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Eugene & The Grateful Dead.

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Words by: Maddie Horn

Photos: Ella T. Morgan

The year is 1965. Amid the counterculture uprise in Palo Alto, California, five musicians with a love for good tunes and something to prove formed the symbol of a psychedelic era: the Grateful Dead. Focused on instrumental jams and natural collaboration, these celebrities of the rock genre cemented a place in the Rock and Roll Hall of Fame in 1994. On par with the attitude of opposing the social norm in the 1960s, it’s no surprise there was an enormous fan base of “Deadheads” in our very own tie-dye-loving home of Eugene, Oregon.  

Jerry Garcia, Bob Weir, Phil Lesh, Bill Kreutzmann and Ron “Pigpen” McKernan created a phenomenal following of fans that filled stadiums upwards of 100,000. Autzen stadium was on that list 10 times between 1978 and 1994, and bringing big rock culture to this small city left a legacy of connectivity. Matthew Schulte, a 21-year-old California native, considers himself an avid Deadhead and frequently attends related events in Eugene today.

“They’re not all homeless on the streets, some are even professors at UO and they all just get together in tie-dye and celebrate life. They’re Deadheads,” says Schulte on the subject of this subculture.

The juxtaposition of 20-somethings pursuing a college degree with veterans of the Vietnam War alike is the common chord of love they share for the Grateful Dead. Events centered around this communal nostalgia fill bars, clubs and performance halls around Eugene every week. Cover bands encapsulate the importance of live performance and dedicated Deadheads embrace their differences and dance the night away.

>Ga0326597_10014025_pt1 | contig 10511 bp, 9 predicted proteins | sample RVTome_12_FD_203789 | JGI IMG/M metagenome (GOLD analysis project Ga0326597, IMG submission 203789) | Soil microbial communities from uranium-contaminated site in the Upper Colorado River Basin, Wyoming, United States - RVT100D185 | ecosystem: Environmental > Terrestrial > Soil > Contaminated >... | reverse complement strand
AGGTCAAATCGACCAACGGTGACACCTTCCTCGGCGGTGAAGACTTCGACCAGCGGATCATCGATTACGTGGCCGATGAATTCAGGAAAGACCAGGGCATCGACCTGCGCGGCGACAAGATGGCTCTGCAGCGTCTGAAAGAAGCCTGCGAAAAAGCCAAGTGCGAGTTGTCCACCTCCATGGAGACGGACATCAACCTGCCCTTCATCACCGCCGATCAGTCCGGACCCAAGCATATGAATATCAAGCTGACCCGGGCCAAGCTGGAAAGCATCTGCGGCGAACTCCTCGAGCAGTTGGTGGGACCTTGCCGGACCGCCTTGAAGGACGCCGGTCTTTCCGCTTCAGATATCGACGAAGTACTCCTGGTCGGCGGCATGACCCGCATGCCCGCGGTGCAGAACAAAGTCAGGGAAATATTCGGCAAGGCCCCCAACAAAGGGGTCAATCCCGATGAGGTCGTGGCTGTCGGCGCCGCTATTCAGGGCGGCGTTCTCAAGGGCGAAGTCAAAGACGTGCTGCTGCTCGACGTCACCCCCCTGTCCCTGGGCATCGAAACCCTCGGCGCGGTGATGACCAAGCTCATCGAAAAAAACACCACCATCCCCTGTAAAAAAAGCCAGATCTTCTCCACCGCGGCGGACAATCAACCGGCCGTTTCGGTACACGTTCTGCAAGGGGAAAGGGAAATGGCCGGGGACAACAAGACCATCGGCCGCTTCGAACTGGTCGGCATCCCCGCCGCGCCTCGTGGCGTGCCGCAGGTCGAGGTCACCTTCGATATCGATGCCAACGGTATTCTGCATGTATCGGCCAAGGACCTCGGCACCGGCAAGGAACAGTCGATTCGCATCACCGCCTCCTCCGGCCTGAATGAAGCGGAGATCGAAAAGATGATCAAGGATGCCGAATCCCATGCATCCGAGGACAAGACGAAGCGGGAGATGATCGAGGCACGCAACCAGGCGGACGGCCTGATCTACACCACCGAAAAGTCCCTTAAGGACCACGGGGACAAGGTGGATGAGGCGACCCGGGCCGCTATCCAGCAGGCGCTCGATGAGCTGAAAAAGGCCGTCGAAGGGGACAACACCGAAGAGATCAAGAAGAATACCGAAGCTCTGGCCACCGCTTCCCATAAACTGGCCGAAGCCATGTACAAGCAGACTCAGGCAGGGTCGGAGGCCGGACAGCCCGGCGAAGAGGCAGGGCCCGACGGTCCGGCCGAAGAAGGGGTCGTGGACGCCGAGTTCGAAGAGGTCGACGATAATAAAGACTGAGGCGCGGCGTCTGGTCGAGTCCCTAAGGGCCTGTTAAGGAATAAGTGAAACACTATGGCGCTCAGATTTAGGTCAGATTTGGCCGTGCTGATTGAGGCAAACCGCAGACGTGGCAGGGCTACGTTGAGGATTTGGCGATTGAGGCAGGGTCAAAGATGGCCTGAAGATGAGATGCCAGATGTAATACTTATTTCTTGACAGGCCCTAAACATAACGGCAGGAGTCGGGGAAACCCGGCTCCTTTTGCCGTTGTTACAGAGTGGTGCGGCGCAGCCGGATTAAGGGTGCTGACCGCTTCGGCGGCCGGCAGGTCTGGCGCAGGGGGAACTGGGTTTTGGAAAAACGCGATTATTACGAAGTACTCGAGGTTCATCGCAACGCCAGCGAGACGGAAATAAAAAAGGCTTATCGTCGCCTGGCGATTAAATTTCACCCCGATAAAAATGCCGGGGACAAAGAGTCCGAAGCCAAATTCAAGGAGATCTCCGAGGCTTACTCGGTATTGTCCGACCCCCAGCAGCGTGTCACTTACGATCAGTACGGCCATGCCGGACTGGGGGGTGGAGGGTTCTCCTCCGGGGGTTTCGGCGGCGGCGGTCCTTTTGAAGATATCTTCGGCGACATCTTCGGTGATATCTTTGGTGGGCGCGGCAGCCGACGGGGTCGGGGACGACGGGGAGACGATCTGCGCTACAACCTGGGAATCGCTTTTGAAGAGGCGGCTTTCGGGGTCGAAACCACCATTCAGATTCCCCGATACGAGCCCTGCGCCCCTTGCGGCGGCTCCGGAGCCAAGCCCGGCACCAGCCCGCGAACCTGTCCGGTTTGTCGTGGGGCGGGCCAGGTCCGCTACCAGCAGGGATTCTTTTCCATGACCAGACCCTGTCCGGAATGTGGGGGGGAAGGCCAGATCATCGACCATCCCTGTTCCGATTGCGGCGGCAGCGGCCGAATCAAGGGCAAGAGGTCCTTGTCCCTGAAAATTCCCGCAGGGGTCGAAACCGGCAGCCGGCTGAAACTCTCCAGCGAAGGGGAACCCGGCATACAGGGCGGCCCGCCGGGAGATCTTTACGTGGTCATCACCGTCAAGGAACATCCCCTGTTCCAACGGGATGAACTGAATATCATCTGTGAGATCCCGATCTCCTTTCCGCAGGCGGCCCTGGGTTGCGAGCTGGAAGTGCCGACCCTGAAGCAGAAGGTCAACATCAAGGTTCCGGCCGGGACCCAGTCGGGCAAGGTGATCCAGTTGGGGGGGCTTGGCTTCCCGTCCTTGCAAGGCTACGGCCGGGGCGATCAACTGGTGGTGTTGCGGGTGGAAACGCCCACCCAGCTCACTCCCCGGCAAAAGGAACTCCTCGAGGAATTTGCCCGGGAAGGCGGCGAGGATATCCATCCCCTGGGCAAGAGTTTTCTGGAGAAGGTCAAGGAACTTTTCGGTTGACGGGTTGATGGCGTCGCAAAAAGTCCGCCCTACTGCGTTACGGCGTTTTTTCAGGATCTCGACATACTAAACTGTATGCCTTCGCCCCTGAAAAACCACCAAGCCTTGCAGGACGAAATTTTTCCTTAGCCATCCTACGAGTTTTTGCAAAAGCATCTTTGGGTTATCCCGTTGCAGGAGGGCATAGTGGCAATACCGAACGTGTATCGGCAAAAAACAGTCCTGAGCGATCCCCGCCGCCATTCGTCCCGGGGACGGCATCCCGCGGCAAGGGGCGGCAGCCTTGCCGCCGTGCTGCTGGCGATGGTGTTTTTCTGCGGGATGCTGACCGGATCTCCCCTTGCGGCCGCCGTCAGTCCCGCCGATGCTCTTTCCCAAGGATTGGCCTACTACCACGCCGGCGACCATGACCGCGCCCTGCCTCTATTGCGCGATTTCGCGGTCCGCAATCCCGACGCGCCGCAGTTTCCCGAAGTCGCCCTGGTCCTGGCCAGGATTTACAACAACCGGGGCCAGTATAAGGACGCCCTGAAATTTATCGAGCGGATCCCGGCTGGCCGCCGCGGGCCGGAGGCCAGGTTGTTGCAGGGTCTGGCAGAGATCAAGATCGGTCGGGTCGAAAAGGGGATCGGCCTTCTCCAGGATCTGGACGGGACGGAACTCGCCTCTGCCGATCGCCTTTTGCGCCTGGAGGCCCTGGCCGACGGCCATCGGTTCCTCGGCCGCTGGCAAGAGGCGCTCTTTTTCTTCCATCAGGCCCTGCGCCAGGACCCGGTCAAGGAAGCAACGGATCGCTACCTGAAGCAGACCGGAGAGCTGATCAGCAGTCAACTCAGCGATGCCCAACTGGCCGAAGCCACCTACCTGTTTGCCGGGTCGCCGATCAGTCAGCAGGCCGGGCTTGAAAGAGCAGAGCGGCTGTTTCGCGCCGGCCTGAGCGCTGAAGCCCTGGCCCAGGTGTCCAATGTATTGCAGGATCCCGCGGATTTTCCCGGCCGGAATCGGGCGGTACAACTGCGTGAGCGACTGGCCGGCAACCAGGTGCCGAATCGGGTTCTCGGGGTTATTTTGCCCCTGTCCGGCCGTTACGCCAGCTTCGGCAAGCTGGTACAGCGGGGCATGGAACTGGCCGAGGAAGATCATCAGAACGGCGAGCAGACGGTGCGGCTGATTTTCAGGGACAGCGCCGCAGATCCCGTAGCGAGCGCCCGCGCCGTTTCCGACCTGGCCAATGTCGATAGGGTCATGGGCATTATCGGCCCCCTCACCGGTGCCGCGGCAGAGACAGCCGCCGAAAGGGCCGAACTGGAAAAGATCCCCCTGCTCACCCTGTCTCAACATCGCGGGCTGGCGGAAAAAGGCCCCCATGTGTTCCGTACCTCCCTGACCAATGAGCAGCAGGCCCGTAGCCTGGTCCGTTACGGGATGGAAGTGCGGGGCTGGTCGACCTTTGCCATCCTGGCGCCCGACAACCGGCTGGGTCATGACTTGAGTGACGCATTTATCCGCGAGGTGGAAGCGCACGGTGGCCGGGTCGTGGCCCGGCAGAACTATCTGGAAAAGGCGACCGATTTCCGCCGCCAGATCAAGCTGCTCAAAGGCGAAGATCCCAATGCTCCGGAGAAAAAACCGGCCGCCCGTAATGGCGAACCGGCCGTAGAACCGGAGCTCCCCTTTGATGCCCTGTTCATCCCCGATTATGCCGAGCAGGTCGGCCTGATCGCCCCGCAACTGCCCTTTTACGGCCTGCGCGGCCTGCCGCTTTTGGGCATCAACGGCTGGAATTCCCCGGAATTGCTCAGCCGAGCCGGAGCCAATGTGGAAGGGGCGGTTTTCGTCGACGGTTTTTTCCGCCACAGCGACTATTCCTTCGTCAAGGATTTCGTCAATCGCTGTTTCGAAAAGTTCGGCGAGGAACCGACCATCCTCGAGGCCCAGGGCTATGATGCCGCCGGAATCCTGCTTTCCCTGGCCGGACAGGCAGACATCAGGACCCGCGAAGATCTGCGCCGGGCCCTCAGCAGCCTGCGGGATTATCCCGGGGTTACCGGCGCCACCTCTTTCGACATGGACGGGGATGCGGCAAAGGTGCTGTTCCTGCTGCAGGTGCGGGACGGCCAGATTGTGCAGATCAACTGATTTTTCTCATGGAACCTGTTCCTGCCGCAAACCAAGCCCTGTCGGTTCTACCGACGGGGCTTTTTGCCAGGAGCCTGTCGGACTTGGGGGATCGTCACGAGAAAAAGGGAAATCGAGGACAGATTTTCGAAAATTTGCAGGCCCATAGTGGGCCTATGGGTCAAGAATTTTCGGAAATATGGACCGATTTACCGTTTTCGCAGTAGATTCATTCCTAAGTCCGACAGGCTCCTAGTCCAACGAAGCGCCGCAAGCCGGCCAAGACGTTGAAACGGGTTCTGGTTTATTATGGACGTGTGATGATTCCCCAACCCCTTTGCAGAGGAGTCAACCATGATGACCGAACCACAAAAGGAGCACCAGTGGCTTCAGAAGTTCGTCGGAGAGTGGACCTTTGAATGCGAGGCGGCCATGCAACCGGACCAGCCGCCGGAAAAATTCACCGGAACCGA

“For every Deadhead, the Grateful Dead got them out of something tough.”

Schulte recalls the emotion and intensity of the band’s songs that define different periods in life for everyone. From angsty teenagers of the 1970s to millenial embracers of record players, the human ethos within the lyrics is something bigger than the band itself.


Fusions of rock, folk, country, bluegrass, blues and so much more make up the Grateful Dead’s essence of music, and with the power to appeal to almost any audience, Luckey’s Club in Eugene devotes every Thursday night to a “Grateful Dead Family Jam.” Regulars attend to listen and reminisce the music that means something to them, and this interconnectivity of sound and feeling runs deep.

Colorful lights beam through smoke and smiles with an insatiable sense of togetherness. This bustling human life fills the mustiness of Thursday nights at Luckey’s. Grateful Dead cover bands bring the enormous energy and electricity reminiscent of the old band’s mantra, and everyone dances until they can’t anymore. There’s an older man sitting outside, willing to paint anyone’s face with a symbol of what he thinks embodies your deepest aura. His days following the Dead outnumber many of our days in college put together. Everyone echoes the beat reverberating through the room and sings towards the ceiling, knowing that it’s this meaningful music mixed with a lot of heart that brings them together.


“The Grateful Dead are our religion. This is a religion that doesn’t pay homage to the God that all the other religions pay homage to,” says famous American novelist and counterculture figure Ken Kesey.

Kesey was both a University of Oregon graduate and Grateful Dead fan. Often considered to be the personified bond of the 1950s Beat Generation and 1960s hippie era, this iconoclast loved rock and roll just as much as writing.

Attributing the same sense of community and togetherness that brings Eugene locals to the Deadhead scene even in 2019, Kesey coined the foundation for the Grateful Dead’s incredible following. Worshiping rock and roll sounds like something of a 1970s sitcom, but the culture it inhibited created an entire generation that dances in the same places as our friends, professors and predecessors.

As the Dead say, “if you get confused just listen to the music play.”